The purchase or establishment of a franchise business, or more specifically a franchised cafe, involves a serious financial commitment. Often, the ongoing expenses and obligations of operating a franchised cafe are hidden in the piles of paperwork involved in such a transaction, so it is important to obtain independent legal advice on these issues before signing on the dotted line.
Being part of a franchise means that you will be paying some form of franchise fee. This can take the form of royalties (i.e. a percentage of your turnover paid on a regular basis), an annual flat franchise fee, advertising or marketing fees, and/ or local promotion fees. There are an unlimited number of the types of fees that you could be charged. The main thing you need to consider is whether you will be able to afford these fees. Franchisors or vendors of franchised businesses will do their best to sell you their franchise and tell you about its benefits, but you need to take a minute to sit down and figure out a good business plan and cash flow forecast to see whether your potential business will be able to afford the associated franchise fees at all.
The operations manual is a document provided by the franchisor, and its terms are, generally, binding on the franchisee. The operations manual will generally set out the day-to-day practicalities of running your franchise business, including what kind of products you can sell, e.g. cupcakes, coffees, combo deals etc. Most franchisors will restrict you to only selling the products that are set out in the operations manual or as otherwise approved by them. In addition, some franchisors may also set out to restrict how you should cook, create or brew these products.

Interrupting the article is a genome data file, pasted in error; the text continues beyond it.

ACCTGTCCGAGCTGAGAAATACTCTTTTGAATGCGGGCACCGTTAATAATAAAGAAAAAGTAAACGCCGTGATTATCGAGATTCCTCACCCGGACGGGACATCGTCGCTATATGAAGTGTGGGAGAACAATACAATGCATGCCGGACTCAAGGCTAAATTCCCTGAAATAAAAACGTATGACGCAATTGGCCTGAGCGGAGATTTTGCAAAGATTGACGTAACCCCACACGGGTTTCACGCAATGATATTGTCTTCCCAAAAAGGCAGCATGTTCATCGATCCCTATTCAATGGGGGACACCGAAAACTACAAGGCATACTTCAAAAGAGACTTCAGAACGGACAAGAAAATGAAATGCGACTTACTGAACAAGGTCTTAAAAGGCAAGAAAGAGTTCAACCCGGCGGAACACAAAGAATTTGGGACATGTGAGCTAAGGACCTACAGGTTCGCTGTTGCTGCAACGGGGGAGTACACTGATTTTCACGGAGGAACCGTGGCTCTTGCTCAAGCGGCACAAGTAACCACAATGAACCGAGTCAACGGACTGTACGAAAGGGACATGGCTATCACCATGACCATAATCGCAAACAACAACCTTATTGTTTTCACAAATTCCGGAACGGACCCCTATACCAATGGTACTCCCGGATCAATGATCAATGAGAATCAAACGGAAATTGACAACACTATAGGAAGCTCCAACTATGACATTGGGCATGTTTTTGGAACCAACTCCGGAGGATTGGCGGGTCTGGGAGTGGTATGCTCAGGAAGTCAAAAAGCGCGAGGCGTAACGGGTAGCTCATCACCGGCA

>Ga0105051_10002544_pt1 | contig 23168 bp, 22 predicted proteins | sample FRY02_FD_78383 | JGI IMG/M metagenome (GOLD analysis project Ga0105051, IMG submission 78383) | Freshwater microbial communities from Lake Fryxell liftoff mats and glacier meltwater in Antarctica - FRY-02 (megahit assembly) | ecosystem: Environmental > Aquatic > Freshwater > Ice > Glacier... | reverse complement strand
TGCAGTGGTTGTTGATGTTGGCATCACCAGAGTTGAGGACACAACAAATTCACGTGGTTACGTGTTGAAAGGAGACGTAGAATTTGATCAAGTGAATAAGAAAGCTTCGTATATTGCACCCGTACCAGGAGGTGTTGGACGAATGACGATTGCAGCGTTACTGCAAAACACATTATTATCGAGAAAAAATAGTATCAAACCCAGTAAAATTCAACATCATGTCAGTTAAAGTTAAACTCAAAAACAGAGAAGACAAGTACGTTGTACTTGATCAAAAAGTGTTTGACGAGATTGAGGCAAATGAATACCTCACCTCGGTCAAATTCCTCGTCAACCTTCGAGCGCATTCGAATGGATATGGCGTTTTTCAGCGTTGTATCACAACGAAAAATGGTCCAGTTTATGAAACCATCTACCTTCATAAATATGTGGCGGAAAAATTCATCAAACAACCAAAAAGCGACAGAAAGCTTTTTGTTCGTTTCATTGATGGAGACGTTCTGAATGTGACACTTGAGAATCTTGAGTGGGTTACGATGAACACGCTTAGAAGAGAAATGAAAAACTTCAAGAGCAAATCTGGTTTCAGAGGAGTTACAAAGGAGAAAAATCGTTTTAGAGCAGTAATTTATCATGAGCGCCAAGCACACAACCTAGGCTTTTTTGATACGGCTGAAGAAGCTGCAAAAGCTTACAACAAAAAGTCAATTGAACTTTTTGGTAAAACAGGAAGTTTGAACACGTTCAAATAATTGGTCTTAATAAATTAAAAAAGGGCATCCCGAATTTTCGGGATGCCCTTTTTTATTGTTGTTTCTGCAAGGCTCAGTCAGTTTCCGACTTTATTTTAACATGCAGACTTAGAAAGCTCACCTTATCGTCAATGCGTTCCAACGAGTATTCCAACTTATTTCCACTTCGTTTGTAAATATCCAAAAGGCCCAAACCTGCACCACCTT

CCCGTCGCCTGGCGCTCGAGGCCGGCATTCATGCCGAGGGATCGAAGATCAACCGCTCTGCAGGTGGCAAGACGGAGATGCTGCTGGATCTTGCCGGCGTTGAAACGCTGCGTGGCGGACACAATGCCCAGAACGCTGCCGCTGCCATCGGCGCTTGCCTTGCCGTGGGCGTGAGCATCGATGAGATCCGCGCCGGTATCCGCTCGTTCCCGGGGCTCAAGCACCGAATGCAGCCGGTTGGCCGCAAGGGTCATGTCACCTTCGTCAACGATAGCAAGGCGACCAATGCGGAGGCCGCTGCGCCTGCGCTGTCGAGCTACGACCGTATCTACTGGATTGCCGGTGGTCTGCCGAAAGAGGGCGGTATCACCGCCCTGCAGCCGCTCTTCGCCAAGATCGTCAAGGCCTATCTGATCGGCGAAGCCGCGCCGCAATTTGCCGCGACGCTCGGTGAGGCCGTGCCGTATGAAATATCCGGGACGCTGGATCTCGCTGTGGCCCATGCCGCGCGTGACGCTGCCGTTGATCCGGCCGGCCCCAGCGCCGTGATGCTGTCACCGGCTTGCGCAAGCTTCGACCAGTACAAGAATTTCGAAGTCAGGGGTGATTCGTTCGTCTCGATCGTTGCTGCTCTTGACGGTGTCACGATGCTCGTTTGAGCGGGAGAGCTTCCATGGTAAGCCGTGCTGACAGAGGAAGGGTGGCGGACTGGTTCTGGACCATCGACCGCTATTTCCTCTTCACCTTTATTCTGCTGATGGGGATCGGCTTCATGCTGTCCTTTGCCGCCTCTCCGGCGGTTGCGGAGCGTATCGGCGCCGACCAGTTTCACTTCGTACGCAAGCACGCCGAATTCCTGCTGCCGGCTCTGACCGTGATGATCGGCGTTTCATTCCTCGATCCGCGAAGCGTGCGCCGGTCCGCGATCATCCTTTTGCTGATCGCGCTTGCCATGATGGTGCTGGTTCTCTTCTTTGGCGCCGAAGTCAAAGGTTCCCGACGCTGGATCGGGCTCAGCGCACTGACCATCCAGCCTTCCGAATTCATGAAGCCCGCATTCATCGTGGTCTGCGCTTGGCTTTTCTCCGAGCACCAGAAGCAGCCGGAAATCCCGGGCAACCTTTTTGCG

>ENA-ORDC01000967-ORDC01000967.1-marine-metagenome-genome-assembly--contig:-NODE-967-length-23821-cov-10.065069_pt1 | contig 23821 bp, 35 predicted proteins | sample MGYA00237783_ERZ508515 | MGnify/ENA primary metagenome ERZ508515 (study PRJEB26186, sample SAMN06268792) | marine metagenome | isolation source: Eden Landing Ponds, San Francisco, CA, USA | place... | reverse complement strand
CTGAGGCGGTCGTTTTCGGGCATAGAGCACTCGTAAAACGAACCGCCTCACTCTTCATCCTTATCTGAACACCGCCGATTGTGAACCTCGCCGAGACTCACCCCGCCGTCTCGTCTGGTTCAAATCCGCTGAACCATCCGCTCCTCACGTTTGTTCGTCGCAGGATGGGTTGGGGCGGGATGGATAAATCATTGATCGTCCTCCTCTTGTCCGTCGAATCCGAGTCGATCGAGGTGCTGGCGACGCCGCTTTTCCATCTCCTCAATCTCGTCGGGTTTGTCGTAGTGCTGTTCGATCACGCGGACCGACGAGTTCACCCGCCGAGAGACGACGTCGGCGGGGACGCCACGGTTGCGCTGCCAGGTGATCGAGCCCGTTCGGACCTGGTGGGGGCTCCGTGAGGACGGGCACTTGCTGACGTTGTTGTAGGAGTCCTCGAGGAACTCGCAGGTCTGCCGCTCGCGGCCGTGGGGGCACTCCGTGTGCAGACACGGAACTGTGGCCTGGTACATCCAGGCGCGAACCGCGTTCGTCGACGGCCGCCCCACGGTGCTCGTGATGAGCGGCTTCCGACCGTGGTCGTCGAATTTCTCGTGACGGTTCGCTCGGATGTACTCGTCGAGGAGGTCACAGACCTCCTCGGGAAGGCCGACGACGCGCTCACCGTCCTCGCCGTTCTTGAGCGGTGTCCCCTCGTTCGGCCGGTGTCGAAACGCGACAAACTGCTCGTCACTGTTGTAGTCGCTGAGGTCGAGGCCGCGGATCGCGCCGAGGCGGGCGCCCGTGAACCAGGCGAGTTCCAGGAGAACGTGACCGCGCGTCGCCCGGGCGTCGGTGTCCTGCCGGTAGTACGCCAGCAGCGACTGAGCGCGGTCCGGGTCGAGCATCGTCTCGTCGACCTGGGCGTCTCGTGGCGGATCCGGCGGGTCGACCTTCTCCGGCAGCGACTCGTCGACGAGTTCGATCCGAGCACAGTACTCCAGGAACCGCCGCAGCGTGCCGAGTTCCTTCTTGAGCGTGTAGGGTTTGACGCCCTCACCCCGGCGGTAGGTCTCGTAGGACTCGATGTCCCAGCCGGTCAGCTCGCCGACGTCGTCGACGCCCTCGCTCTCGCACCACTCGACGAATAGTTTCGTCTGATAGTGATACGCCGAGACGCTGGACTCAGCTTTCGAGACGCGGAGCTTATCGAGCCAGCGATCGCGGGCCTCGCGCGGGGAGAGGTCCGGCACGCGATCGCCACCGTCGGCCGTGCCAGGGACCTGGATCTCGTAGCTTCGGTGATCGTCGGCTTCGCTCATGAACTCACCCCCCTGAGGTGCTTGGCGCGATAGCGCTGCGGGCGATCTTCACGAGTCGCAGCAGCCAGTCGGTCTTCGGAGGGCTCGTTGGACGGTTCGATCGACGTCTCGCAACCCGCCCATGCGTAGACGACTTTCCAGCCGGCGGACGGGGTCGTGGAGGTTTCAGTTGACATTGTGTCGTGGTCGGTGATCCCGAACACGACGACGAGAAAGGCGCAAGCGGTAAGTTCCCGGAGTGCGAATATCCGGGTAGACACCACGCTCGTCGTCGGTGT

Sometimes, the restrictions imposed by the Operations Manual can negatively impact on the operation of the franchise business, which can hinder the overall profitability of the franchise.
For example, if the operations manual states you may only purchase supplies or equipment from a certain supplier, you could be paying extra for the item, i.e. it could be available cheaper elsewhere. Make sure that before you enter into the franchise agreement you know what kind of obligations that the operations manual will place on you, and that you will be able to fulfil them. If you’re unsure, contact our franchise lawyers and we’ll be happy to review the documents for you.
Express warranties and representations
Warranties and representations are legal terms for certain information that are communicated to you by another party to a contract, in this case, the franchisor. For example, a franchisor may give you a guarantee on the amount of income you will make, or how much you will be required to pay for the fit out of the premises. If the franchisor tells you anything that is to your benefit, make sure that you always write it down and have it included in the franchise agreement, or at least have the franchisor acknowledge what they have told you in writing. The Franchising Code of Conduct no longer allows a franchisor to waive such comments, so it is important anything said or communicated by the Franchisor which you relied upon in signing the agreement is recorded in writing.
Franchises are a great way to start or acquire your own business, and one of the most common forms of franchises is in the café industry. As with any contract, though, you should always make sure that you know exactly what you are signing up for. If you have any questions, feel free to contact LegalVision on 1300 544 755, and we’ll get one of our specialist franchise lawyers to give you a hand.
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